The banishing (getting rid of something – i.e.: negativity,  evil, etc.) pentagram is drawn starting at the bottom left-hand point going up to the top, down to the bottom right-hand corner and so on. This pentacle is drawn this way in all rituals involving banishing. It is also drawn over doors and windows to prevent evil from entering a space.

The invoking (bringing something toward you – i.e.: money,  luck, etc.)  pentagram is drawn starting at the top corner, down to the bottom left hand corner, up to the top right hand corner and so on. The invoking pentacle is drawn in this way when you want to draw something toward you or to gain something. This pentacle heightens power and aids in invocative spell work.

The pentacle is also representative of the five points on the human body. The circle is considered feminine and is indicative of the womb and the points represent the male member. Sometimes the inverted pentacle is used to signify the God and the upright pentacle is used to represent the goddess. This method is not often used, however, as it has very evil connotations in other religions. In many other pagan religions, the pentacle was the symbol of the earth or the earth-womb and is often used to signify the earth. It is also used to represent the God and Goddess at each point. The top three points represent the aspects of the goddess: Maiden, Mother and Crone. The bottom two are the aspects of the god: Oak King – light, and the Holly King – dark. It also represents the 5 stages of     life: birth, Maiden, Mother, Crone, death. The Wiccan kiss, or the five-fold kiss is used in ritual and is represented by the pentacle: feet, knees, womb, heart and lips.

The All – Gods and Goddesses Witches do not worship any single God or Goddess. Witches believe in the balance and equality of all things. The All is sometimes referred to as the Wiccan deity. The All is just that. It represents  everything of everything. It is all that is and is not. The All is divided into two “categories” which are masculine and feminine. All gods are of the masculine division and all Goddesses are of the  feminine division. Think of it as the yin and the yang. Dark an light, good an  evil, male and female. Though there are two parts, they are always together,  always the same and yet different, and always co-existing in harmony.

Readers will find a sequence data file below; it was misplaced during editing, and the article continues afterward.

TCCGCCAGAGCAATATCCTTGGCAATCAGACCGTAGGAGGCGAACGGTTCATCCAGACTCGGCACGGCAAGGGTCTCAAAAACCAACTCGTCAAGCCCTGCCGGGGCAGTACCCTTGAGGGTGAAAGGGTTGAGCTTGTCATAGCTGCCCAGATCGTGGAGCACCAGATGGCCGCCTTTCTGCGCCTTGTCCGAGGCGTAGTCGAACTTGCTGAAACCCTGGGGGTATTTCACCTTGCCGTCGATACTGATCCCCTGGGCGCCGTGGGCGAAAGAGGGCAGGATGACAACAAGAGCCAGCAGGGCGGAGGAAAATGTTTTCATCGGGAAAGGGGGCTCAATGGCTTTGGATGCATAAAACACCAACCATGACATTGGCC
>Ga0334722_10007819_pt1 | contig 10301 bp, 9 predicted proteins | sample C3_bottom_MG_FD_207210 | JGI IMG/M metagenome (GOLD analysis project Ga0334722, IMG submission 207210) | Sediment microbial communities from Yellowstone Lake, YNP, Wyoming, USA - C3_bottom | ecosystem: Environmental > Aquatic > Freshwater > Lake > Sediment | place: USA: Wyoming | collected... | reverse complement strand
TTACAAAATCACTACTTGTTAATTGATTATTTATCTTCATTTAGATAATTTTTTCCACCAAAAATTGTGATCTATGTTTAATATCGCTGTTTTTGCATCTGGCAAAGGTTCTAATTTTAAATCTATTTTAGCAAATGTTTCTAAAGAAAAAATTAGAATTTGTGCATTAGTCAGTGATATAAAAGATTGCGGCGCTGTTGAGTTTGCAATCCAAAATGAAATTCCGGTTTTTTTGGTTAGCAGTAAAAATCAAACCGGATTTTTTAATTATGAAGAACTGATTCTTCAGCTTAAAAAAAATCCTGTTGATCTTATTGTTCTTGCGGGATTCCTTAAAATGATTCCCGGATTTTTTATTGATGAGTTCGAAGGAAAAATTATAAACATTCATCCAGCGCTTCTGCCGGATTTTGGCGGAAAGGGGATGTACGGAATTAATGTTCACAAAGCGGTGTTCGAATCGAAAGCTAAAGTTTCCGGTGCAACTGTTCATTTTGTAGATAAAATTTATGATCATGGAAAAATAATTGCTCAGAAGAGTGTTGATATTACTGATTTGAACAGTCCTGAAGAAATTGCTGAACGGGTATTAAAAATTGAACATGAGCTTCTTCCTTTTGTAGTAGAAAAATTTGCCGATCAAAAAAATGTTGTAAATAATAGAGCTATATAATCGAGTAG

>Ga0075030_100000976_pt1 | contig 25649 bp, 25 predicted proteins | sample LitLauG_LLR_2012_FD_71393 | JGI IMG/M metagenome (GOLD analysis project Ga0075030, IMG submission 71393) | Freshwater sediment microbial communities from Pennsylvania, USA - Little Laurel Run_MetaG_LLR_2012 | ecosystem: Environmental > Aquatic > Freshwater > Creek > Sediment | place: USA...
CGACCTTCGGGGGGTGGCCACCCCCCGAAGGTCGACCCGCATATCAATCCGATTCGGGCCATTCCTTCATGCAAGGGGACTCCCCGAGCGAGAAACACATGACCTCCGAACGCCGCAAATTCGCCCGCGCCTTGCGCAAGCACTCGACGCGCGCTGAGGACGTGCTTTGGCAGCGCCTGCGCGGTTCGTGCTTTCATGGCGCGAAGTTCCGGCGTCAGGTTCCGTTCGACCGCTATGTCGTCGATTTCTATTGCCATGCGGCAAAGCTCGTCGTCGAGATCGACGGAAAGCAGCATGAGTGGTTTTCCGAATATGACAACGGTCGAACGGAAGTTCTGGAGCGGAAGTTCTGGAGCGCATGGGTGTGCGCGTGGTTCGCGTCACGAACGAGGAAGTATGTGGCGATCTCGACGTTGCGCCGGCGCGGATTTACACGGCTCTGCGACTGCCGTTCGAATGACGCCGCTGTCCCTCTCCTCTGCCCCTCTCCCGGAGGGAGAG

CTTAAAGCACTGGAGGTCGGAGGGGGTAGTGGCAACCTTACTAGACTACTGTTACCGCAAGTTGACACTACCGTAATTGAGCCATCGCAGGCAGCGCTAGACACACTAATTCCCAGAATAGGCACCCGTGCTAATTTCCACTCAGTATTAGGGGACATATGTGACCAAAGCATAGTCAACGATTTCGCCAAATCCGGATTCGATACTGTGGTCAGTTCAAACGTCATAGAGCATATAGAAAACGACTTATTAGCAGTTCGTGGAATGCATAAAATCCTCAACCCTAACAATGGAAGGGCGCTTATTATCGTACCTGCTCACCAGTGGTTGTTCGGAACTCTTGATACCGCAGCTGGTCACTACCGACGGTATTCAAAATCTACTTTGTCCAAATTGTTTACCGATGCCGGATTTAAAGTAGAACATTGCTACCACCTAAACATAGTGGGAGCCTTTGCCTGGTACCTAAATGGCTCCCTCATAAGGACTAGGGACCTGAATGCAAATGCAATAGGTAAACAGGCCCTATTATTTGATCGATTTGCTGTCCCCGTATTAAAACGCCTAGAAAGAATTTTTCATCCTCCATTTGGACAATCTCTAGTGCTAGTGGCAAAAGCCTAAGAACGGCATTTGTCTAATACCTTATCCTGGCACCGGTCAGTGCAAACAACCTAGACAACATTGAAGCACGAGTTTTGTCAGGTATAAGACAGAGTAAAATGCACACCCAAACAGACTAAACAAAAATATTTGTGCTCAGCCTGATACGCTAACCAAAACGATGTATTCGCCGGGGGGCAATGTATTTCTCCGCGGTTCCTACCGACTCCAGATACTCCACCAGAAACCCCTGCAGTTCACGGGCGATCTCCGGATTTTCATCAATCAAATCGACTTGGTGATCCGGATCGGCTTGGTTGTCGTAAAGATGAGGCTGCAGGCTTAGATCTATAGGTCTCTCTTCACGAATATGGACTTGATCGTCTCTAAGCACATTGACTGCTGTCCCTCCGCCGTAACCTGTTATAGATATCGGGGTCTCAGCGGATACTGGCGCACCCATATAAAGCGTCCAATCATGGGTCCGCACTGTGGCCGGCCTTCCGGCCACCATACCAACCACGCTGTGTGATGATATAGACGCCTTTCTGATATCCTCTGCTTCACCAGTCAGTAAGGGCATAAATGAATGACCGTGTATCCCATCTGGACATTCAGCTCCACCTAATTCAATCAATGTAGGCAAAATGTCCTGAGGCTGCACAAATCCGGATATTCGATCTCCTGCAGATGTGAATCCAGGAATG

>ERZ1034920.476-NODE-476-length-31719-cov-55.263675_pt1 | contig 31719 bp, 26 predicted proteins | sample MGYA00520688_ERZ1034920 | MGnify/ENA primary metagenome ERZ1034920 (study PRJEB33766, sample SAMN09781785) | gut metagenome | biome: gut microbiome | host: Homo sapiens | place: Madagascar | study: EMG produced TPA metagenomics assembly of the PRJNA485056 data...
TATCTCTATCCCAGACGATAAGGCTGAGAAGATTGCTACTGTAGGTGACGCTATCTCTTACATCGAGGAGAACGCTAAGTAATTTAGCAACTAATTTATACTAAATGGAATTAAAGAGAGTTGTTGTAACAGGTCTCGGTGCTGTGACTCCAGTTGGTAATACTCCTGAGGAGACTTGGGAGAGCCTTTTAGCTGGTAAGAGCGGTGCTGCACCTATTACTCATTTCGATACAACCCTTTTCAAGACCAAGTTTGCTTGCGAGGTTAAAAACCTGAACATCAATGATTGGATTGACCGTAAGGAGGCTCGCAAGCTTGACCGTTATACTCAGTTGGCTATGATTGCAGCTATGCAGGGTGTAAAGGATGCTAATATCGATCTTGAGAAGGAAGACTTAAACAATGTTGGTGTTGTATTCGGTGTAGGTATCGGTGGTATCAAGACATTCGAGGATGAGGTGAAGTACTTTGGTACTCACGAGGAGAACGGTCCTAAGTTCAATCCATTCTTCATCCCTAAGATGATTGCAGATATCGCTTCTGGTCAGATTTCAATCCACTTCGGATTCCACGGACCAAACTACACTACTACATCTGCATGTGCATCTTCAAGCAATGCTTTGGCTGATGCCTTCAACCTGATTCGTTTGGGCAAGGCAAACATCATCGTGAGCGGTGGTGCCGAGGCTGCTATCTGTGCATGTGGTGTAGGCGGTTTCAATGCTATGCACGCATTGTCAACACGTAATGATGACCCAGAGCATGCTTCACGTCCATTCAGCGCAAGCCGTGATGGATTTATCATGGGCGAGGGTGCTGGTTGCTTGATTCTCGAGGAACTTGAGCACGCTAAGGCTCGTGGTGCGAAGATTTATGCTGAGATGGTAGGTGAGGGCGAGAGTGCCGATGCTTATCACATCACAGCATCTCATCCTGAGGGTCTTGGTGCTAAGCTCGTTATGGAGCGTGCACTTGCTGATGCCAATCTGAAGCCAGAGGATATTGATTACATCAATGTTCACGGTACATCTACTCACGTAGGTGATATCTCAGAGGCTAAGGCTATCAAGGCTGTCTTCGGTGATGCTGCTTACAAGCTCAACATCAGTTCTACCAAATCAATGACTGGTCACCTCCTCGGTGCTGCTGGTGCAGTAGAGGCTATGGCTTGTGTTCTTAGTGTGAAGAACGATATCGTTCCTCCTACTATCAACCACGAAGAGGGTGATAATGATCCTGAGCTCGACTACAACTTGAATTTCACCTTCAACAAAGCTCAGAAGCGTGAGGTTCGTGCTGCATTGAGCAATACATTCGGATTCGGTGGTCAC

The God and Goddess do not really play a part in my religion as I choose to work with spirits and elements. It is hard and rather unnerving for me to envision gods who look and act like people (which seems also highly unlikely to me). If you choose to incorporate them into your religion then you will wish to know the following:

The God: Lord of the underworld (not hell), the sun, life itself, passion, male aspects. Fire and Air elementals. He is worshipped in rituals for passion, fertility, meditation and all other fire and air rituals.

The Goddess: Mate and Mother of the lord. (yes, it sounds strange, doesn’t it?) She gives birth to the new lord in the winter and when the male aspect grows older in the spring, becomes her lover. She is motherhood, femininity, water, earth, the moon, the night,  love and caring, nurturing, and also a warrioress and fierce protector.

List of Gods and Goddesses -by Silver Ravenwolf

GODDESSES:

Aphrodite: Greek; Goddess of passionate, sexual love. Aphrodite will assist you in pulling loving energy toward yourself.

Aradia: Italian; Queen of the Witches, daughter of Diana. Aradia is an extremely powerful entity and a protectress of Witches in general.

Arianrhod: Welsh; Goddess of the stars and reincarnation. Call on Arianrhod to help with past life memories and difficulties as well as for contacting the Star People.

Artemis: Greek; Goddess of the Moon.

Astarte: Greek; Fertility Goddess. Whether you wish to bear children or have a magnificent garden, Astarte will assist in your desire.

Athena: Greek; Warrior Goddess and Protectress and Goddess of wisdom. Someone giving you a rough time at work? Call on Athena to help you.

Atlas: holds the world up on his shoulders: symbol  of strength

Atropos: Goddess of Death

Bast: Egyptian; Goddess of Protection and Cats. Bast is great for vehicle travel as well as walking down a dark alley. Call on her essence in the form of a giant panther to see you through to your destination.

Brigid: Celtic; Warrior Goddess and Protectress. Brigid is also a Triple Goddess. She is strong and wise. Call on her to help protect your children in a rough situation.

Ceres: Roman; Goddess of the Harvest.

Cerridwen: Welsh; Moon and Harvest Goddess, also associated with the Dark Mother aspect of the Crone.

Demeter: Greek; Earth Mother archetype. Excellent Goddess where birthing or small children are involved. Goddess of the harvest

Diana: Roman; Moon Goddess and Goddess of the Hunt. Diana is many faceted. She is a seductress (as she enchanted her brother Lucifer to beget Aradia in the form of a cat) as well as a mother figure for witches.